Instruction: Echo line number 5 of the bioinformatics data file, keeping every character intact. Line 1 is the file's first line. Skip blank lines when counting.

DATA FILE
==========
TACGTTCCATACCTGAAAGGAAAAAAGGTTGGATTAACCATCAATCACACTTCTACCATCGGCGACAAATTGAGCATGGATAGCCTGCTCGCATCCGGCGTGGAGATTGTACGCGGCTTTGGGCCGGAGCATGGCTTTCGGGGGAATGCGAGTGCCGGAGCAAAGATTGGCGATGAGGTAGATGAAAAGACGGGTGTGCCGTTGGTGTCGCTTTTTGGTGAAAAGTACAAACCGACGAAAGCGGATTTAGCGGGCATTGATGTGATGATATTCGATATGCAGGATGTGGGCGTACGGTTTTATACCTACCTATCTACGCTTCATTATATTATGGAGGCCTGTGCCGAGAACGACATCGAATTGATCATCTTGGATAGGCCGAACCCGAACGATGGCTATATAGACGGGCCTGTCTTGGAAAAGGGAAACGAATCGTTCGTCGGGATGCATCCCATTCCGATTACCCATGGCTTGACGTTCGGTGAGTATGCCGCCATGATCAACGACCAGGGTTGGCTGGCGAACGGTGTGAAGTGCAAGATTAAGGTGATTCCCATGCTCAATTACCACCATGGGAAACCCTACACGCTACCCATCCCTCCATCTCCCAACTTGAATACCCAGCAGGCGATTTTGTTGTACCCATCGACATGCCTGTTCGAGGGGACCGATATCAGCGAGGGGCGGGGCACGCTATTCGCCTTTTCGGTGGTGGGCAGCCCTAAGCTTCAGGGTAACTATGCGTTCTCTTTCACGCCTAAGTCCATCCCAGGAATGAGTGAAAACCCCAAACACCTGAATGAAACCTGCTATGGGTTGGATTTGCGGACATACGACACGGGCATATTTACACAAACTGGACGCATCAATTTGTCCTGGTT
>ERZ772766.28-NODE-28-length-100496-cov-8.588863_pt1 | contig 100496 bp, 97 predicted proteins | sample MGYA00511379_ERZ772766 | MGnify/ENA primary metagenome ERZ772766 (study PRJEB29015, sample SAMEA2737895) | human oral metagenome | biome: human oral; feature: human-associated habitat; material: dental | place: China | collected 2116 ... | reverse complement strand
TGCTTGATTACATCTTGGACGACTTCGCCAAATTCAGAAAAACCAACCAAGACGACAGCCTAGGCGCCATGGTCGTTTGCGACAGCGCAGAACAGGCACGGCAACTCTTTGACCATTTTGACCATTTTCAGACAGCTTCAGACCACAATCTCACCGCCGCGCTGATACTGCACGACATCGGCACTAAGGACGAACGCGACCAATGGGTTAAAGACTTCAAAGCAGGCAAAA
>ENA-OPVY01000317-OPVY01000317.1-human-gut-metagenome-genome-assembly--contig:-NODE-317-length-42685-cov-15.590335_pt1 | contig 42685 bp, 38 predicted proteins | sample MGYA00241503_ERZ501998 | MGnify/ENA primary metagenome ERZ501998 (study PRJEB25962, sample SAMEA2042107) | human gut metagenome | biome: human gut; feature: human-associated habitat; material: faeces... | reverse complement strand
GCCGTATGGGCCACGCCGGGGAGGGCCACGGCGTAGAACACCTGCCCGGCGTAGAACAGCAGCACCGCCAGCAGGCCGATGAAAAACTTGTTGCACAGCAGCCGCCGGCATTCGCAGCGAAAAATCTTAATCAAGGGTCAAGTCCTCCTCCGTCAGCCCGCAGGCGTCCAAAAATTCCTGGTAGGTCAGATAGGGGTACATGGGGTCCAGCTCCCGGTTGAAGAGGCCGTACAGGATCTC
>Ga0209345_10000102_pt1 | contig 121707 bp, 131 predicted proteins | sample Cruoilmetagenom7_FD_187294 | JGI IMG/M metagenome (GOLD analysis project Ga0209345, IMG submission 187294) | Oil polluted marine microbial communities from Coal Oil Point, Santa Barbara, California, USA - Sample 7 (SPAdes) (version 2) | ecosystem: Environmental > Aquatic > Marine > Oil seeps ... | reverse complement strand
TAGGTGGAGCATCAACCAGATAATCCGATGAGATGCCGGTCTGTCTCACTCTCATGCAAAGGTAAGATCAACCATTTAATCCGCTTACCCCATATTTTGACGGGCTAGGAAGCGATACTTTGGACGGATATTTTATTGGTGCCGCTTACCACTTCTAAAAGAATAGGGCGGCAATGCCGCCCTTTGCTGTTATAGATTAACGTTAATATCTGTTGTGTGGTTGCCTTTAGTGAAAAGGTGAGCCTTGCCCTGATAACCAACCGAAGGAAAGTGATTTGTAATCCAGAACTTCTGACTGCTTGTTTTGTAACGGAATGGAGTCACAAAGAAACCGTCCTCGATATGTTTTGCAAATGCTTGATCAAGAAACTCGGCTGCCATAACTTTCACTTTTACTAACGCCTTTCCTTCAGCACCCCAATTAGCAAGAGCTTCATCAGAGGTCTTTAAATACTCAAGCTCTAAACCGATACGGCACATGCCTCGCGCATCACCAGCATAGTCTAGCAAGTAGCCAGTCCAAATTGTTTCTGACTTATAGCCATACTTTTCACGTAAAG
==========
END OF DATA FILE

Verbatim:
GCCGTATGGGCCACGCCGGGGAGGGCCACGGCGTAGAACACCTGCCCGGCGTAGAACAGCAGCACCGCCAGCAGGCCGATGAAAAACTTGTTGCACAGCAGCCGCCGGCATTCGCAGCGAAAAATCTTAATCAAGGGTCAAGTCCTCCTCCGTCAGCCCGCAGGCGTCCAAAAATTCCTGGTAGGTCAGATAGGGGTACATGGGGTCCAGCTCCCGGTTGAAGAGGCCGTACAGGATCTC